The Child Of A Creek is the solo project of Lorenzo Bracaloni, a musician active with this moniker since 2004 and with a rather consistent number of works to his credit. On this occasion we are talking about two releases at close range, one in CD format for the French label Ruralfaune, and the other spread only on cassette by the Danish label Metaphysical Circuits: works that show two faces, if not different, at least distinguishable in approach and formula adopted. In fact, if in Quiet Swamps Lorenzo ventures into territories contiguous to neo folk, alternating instrumental tracks to others in which he uses his voice with good mastery, in Hidden Tales And Other Lullabies he offers us a convincing interpretation of an ambient with airy and melancholic traits. The first work, much longer, highlights a not indifferent compositional talent, with the musician who descends on the treacherous terrain of neo folk, but leaving aside assorted intellectualisms to focus on a song form often of rare effectiveness, as in the evocative title track, in Subterraean Life (very close to Duncan Evans’ moods in Lodestone), in the dark At Morning Or At Dusk and in the moving The Owl And The Moon; there is no lack of good instrumental tracks, such as the more ambient The Ravine and the worthy closing of the work represented by Lost Horizons, but overall the contribution of the voice, in this context, turns out to be an added value despite Lorenzo is not an excellent vocalist, although absolutely adequate compared to the average of those who engage in the genre. The second of the two releases that we take into consideration is instead a short but successful example of ambient that, meanwhile, denotes the enormous and far from obvious merit of never tedious the listener, thanks to a first-rate melodic research, as well as an exemplary executive cleanliness, placing itself at the antipodes of certain mannerist minimalism in which, not infrequently, we come across in similar situations. I do not exclude that one of the reasons why these six tracks have really impressed me was, above all, their ability to bring me back pleasantly to a golden age for these sounds such as the ’80s, reminding me of vinyl that I have guiltily left to get dusty, in recent decades, as Bill Nelson’s Map Of Dreams or Gone To Earth (the second disc entirely instrumental) by David Sylvian, it is certain that tracks like Daughter Of Fortune or Sandman’s Dream turn out to be in all respects small jewels. Both decidedly successful, the two operations weblog The Child Of A Creek finally turn out to be complementary and above all, revealing an uncommon talent like that of Lorenzo Bracaloni, for which there is only to hope that he will succeed, in the future, to gain further space in a prestigious scene, albeit niche, as the ambient neofolk.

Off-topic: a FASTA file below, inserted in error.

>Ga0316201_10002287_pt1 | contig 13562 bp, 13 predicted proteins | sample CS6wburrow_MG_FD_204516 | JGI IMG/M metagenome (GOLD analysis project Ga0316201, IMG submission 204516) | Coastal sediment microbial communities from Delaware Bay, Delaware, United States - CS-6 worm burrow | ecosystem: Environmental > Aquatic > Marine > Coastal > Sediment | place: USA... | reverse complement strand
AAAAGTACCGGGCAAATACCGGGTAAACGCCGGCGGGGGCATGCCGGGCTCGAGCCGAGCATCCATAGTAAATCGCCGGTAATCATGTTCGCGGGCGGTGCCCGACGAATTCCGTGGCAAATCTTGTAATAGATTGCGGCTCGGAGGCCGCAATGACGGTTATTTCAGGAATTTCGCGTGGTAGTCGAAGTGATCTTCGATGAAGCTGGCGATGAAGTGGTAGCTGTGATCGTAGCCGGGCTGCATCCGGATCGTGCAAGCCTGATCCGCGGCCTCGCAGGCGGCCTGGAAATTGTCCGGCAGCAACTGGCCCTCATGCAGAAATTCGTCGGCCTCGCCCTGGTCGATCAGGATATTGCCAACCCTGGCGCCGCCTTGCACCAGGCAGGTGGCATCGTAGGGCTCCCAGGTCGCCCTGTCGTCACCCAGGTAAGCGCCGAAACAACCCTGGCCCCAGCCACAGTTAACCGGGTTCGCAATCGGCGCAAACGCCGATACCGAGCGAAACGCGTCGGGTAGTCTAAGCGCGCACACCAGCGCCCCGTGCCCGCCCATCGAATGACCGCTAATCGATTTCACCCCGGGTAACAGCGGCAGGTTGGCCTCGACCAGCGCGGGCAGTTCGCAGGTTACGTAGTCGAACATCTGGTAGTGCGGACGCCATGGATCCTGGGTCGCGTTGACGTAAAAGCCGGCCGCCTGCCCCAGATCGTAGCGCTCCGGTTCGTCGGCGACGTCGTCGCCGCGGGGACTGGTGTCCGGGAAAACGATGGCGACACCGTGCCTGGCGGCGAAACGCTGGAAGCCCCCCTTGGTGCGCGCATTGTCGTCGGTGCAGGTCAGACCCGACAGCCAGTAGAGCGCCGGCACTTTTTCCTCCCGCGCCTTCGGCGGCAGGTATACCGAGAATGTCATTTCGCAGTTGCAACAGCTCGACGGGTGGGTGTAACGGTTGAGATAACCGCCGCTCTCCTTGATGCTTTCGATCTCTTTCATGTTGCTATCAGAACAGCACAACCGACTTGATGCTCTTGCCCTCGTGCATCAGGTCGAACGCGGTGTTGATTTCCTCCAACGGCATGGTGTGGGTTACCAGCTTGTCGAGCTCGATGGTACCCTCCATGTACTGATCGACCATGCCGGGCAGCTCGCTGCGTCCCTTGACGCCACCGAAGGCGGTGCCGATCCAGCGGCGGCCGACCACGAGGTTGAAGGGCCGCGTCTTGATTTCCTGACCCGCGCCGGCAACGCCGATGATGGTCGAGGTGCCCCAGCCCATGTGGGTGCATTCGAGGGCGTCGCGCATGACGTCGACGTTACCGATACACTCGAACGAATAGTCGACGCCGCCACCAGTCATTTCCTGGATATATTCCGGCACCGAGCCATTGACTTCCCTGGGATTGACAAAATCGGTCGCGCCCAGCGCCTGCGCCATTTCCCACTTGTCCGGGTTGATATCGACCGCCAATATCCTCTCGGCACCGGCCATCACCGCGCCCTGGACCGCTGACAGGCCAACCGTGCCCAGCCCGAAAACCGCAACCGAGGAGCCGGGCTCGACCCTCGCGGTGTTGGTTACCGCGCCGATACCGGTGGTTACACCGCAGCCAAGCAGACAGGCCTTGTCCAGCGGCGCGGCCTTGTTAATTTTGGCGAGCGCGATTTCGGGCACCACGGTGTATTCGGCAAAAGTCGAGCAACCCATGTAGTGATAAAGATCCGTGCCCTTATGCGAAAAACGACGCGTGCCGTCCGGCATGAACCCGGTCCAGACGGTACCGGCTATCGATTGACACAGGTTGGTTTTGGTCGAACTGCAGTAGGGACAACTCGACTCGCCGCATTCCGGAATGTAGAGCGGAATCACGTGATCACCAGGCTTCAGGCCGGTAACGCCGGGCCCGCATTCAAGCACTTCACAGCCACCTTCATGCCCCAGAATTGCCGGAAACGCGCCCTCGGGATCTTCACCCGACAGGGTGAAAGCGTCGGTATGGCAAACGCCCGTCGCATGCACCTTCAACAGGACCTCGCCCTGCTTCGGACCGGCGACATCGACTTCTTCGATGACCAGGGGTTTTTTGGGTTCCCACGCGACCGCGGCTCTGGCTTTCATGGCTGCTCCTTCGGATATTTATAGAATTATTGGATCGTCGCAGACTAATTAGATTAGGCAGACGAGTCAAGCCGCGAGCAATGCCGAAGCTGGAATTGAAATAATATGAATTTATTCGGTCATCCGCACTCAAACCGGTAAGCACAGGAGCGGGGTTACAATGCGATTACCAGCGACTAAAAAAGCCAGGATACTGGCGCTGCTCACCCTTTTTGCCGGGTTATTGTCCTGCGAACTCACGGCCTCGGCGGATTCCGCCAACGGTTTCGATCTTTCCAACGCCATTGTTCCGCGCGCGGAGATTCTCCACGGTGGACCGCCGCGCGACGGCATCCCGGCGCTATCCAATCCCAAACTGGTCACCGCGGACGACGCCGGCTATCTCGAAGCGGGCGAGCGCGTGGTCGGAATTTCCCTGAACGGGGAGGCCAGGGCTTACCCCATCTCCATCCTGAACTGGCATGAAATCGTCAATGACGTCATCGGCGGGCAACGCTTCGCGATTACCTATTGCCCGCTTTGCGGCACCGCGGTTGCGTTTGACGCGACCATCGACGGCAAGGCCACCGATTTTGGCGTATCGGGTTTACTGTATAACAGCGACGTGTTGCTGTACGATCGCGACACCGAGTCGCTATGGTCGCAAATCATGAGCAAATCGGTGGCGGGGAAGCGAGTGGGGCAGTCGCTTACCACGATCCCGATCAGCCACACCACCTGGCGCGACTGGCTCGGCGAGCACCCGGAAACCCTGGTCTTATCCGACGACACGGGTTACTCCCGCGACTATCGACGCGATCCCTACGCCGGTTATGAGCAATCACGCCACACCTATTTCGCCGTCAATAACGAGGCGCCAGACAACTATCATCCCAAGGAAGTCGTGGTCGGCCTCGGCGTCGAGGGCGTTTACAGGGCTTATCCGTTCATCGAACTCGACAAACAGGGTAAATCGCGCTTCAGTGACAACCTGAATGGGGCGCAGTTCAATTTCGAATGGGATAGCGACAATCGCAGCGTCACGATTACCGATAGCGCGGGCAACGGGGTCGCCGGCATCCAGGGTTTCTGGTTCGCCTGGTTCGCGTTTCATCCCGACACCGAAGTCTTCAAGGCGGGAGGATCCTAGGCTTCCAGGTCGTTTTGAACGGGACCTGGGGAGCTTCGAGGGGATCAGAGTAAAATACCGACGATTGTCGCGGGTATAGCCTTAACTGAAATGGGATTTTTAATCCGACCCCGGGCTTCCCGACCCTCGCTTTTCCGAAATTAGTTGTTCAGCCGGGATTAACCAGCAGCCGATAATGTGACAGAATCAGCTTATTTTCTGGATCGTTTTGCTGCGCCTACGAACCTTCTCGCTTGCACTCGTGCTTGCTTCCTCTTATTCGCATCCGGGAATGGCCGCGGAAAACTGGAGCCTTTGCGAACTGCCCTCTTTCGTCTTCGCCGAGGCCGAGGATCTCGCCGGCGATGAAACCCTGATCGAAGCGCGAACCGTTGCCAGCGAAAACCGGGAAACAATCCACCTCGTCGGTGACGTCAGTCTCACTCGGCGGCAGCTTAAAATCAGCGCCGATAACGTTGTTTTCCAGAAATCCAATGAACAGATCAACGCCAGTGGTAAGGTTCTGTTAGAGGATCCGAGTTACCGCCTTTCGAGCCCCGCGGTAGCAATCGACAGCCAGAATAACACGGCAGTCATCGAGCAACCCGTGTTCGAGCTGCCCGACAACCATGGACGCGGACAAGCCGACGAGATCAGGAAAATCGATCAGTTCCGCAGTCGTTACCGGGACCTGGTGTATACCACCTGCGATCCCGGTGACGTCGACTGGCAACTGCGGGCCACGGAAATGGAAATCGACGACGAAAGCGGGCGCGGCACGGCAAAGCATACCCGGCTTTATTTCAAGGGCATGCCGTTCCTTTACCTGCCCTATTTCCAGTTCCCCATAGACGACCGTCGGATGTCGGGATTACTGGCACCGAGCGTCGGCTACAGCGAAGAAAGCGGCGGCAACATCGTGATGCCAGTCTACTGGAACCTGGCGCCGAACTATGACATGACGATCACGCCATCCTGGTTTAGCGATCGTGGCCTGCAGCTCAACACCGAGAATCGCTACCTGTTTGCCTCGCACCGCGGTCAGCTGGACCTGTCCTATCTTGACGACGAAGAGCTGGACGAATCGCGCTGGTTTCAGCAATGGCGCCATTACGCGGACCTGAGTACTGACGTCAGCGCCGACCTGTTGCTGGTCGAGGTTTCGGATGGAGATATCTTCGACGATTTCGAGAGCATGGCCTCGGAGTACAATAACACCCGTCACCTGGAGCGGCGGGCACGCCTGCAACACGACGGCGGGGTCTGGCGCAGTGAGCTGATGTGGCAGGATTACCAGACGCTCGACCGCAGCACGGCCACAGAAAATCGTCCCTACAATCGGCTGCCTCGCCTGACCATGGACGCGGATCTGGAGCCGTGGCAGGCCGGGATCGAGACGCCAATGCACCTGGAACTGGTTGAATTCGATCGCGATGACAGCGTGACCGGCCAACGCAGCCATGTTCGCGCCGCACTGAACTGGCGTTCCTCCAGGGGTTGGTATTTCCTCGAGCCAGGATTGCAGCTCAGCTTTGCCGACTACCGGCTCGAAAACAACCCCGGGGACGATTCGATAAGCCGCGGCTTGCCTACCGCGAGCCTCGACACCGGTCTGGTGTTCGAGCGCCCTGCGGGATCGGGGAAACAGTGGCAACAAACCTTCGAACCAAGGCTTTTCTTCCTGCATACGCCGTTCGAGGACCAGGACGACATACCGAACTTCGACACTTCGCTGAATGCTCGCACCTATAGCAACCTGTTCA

2014 – Ruralfaune / Metaphysical Circuits
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